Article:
Patrons of Leutner Dining Hall may have noticed that for a few fleeting days at the beginning of the semester there was a new composting initiative. Diners would self-sort their waste—food in one bin, plastics in another. However, just a short while after the program appeared, it disappeared from the dining hall.
Worry not those many ecologically-minded among us, Case Western Reserve University has actually been participating in a back-of-the-house composting program since 2014. Bon Appetit partnered with CWRU’s Office of Energy and Sustainability and the University Farm—Squire Valleevue and Valley Ridge Farms—to create a composting program for all campus kitchens.
More notably for students, this past fall semester brought about a composting program that is open to the students at Fribley Marche. Vincent Gaikens, the campus executive chef for Bon Appetit, explained that “the overall success of this program has to be the lasting high point for me personally … We have had great success rolling out this program at Fribley, as of the first semester.”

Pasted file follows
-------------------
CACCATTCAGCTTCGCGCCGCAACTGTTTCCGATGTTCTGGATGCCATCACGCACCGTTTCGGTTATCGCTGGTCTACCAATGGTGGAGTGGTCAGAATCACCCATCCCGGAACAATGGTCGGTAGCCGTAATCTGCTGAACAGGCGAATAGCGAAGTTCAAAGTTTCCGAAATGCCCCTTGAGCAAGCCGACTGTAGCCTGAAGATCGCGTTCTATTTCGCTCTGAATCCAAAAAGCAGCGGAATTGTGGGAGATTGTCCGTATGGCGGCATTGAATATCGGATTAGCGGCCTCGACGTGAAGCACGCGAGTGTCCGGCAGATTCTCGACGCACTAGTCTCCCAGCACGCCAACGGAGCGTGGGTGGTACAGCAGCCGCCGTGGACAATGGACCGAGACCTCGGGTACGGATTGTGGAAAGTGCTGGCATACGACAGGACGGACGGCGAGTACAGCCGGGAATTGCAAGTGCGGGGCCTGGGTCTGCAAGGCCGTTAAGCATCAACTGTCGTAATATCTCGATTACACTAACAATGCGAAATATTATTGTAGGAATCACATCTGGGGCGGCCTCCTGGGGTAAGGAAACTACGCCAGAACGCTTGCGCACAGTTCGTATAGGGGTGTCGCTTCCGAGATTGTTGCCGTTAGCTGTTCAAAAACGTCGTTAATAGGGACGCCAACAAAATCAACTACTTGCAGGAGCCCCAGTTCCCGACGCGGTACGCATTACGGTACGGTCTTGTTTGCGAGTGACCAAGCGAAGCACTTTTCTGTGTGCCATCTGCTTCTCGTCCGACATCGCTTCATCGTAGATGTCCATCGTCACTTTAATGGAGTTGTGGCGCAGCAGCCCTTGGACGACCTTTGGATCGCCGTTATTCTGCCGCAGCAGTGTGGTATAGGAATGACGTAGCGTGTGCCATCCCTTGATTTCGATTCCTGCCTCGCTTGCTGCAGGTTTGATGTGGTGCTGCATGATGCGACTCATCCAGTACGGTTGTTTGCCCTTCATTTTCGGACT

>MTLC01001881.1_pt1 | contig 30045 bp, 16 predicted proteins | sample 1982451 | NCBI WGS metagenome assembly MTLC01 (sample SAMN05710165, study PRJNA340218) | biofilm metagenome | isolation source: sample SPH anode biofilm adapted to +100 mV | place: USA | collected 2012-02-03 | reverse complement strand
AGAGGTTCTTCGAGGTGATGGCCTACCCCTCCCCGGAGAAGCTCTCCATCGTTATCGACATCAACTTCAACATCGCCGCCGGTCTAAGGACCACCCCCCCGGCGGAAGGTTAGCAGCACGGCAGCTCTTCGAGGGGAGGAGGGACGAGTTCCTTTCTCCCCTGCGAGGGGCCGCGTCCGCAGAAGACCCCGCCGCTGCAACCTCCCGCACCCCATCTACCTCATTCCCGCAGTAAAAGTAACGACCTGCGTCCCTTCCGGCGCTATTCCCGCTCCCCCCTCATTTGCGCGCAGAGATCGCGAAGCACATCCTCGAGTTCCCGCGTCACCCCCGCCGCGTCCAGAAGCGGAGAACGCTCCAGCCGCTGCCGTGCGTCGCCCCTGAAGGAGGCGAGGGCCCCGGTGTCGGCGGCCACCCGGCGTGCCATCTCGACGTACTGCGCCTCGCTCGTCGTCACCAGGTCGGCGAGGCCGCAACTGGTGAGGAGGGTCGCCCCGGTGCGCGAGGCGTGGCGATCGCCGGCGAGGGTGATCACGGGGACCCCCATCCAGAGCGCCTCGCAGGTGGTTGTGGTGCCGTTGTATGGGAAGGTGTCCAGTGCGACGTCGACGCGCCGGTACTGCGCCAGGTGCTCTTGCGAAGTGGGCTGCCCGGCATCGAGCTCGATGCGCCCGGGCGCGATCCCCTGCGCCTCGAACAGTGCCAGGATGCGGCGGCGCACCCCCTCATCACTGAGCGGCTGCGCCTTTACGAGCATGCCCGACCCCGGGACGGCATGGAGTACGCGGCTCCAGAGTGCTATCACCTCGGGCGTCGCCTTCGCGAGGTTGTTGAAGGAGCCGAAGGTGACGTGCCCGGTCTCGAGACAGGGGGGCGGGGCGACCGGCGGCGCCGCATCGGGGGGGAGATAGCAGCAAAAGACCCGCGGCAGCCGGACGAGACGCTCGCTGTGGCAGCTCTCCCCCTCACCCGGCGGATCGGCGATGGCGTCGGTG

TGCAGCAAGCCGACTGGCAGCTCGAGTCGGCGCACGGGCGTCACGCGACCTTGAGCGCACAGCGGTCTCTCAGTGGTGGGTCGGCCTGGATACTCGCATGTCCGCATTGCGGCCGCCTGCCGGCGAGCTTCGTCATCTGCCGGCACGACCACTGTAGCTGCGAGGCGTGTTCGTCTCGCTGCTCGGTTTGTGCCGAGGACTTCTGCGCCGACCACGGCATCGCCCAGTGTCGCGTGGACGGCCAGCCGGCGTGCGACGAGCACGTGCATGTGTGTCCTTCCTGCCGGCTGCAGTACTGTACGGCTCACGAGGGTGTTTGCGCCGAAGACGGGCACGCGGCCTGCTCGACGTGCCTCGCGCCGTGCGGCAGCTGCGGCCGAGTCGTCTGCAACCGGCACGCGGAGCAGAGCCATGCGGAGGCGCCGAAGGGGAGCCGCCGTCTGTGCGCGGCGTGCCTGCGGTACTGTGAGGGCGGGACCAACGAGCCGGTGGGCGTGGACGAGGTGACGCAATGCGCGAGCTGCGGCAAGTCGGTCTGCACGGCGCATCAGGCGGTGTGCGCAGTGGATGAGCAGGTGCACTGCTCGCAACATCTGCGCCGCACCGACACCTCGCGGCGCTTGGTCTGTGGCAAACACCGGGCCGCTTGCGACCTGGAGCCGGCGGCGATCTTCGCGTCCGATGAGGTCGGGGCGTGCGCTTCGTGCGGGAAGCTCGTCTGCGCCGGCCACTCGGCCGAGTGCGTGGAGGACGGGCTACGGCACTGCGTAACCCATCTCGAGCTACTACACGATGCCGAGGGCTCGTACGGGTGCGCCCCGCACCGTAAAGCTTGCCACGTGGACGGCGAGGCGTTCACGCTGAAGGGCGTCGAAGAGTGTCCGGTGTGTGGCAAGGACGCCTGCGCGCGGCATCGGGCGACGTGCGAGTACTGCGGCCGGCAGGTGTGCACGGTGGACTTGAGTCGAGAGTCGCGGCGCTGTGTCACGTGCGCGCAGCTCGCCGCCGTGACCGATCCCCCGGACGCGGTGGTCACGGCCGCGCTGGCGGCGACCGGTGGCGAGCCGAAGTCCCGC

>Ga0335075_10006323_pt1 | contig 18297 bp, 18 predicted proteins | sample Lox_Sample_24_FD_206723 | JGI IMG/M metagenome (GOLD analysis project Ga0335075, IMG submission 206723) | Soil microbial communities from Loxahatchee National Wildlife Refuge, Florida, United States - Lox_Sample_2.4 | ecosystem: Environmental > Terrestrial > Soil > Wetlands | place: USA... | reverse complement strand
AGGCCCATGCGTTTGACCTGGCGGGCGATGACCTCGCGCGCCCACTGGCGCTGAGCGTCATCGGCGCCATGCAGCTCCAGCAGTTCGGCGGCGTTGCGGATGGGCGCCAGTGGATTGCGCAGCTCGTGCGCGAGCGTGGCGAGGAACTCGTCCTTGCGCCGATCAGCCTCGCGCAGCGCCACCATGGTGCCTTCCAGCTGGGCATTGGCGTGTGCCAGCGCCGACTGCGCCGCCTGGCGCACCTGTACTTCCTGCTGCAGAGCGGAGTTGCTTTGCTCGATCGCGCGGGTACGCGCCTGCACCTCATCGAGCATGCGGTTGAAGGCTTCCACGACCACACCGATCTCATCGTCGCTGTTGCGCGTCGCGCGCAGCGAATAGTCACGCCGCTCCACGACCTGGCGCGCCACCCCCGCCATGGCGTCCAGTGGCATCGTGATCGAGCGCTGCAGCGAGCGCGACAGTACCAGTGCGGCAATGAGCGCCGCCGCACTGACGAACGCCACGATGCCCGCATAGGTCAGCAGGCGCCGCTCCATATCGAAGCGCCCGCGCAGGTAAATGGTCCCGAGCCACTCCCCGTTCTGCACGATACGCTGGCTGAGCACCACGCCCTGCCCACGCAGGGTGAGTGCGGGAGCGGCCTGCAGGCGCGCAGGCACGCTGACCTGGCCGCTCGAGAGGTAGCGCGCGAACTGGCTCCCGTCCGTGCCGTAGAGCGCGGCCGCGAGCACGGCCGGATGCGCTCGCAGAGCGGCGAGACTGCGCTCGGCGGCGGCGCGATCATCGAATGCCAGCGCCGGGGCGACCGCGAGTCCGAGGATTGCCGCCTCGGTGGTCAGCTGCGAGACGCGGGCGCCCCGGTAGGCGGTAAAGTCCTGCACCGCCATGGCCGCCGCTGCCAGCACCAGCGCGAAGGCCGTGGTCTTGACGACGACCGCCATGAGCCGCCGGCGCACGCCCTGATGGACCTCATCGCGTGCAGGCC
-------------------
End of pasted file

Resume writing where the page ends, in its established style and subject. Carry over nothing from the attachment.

The implementation of a composting program at Fribley has “doubled the amount of material coming from [dining services at CWRU].” However, the University Farm cautions that this increase in composting materials, while in the long-run beneficial, also includes the possibility of creating problems by having too much compost and not enough labor and space to correctly process it.
Gaikens noted that for the Fribley kitchen’s composting program it took two months of planning and preparation before it could be followed correctly. This involved training employees and a detailed mapping of the logistics of the process.
A composting program designed specifically for Leutner is expected to be implemented at the beginning of February with the help of trained student volunteers and Bon Appetit staff.